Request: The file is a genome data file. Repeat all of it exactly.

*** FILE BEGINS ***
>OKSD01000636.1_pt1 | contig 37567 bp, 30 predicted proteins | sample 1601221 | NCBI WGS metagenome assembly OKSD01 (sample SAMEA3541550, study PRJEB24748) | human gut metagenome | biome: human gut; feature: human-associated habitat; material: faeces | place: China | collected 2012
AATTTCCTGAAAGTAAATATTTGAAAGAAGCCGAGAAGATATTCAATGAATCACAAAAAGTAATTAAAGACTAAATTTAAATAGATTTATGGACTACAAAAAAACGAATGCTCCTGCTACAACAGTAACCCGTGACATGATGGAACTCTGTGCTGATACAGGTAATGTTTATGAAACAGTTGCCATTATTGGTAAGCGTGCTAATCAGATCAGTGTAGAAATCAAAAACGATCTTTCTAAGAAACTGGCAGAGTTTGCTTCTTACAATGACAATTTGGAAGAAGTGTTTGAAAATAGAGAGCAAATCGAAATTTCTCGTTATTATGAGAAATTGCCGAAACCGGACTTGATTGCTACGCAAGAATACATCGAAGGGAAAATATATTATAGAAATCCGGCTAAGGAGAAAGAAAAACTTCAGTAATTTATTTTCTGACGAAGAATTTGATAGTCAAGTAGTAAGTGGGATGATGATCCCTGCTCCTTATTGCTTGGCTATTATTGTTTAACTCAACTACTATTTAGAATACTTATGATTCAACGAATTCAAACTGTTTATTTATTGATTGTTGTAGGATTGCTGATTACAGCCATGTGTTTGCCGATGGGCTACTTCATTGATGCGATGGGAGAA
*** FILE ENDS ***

>OKSD01000636.1_pt1 | contig 37567 bp, 30 predicted proteins | sample 1601221 | NCBI WGS metagenome assembly OKSD01 (sample SAMEA3541550, study PRJEB24748) | human gut metagenome | biome: human gut; feature: human-associated habitat; material: faeces | place: China | collected 2012
AATTTCCTGAAAGTAAATATTTGAAAGAAGCCGAGAAGATATTCAATGAATCACAAAAAGTAATTAAAGACTAAATTTAAATAGATTTATGGACTACAAAAAAACGAATGCTCCTGCTACAACAGTAACCCGTGACATGATGGAACTCTGTGCTGATACAGGTAATGTTTATGAAACAGTTGCCATTATTGGTAAGCGTGCTAATCAGATCAGTGTAGAAATCAAAAACGATCTTTCTAAGAAACTGGCAGAGTTTGCTTCTTACAATGACAATTTGGAAGAAGTGTTTGAAAATAGAGAGCAAATCGAAATTTCTCGTTATTATGAGAAATTGCCGAAACCGGACTTGATTGCTACGCAAGAATACATCGAAGGGAAAATATATTATAGAAATCCGGCTAAGGAGAAAGAAAAACTTCAGTAATTTATTTTCTGACGAAGAATTTGATAGTCAAGTAGTAAGTGGGATGATGATCCCTGCTCCTTATTGCTTGGCTATTATTGTTTAACTCAACTACTATTTAGAATACTTATGATTCAACGAATTCAAACTGTTTATTTATTGATTGTTGTAGGATTGCTGATTACAGCCATGTGTTTGCCGATGGGCTACTTCATTGATGCGATGGGAGAA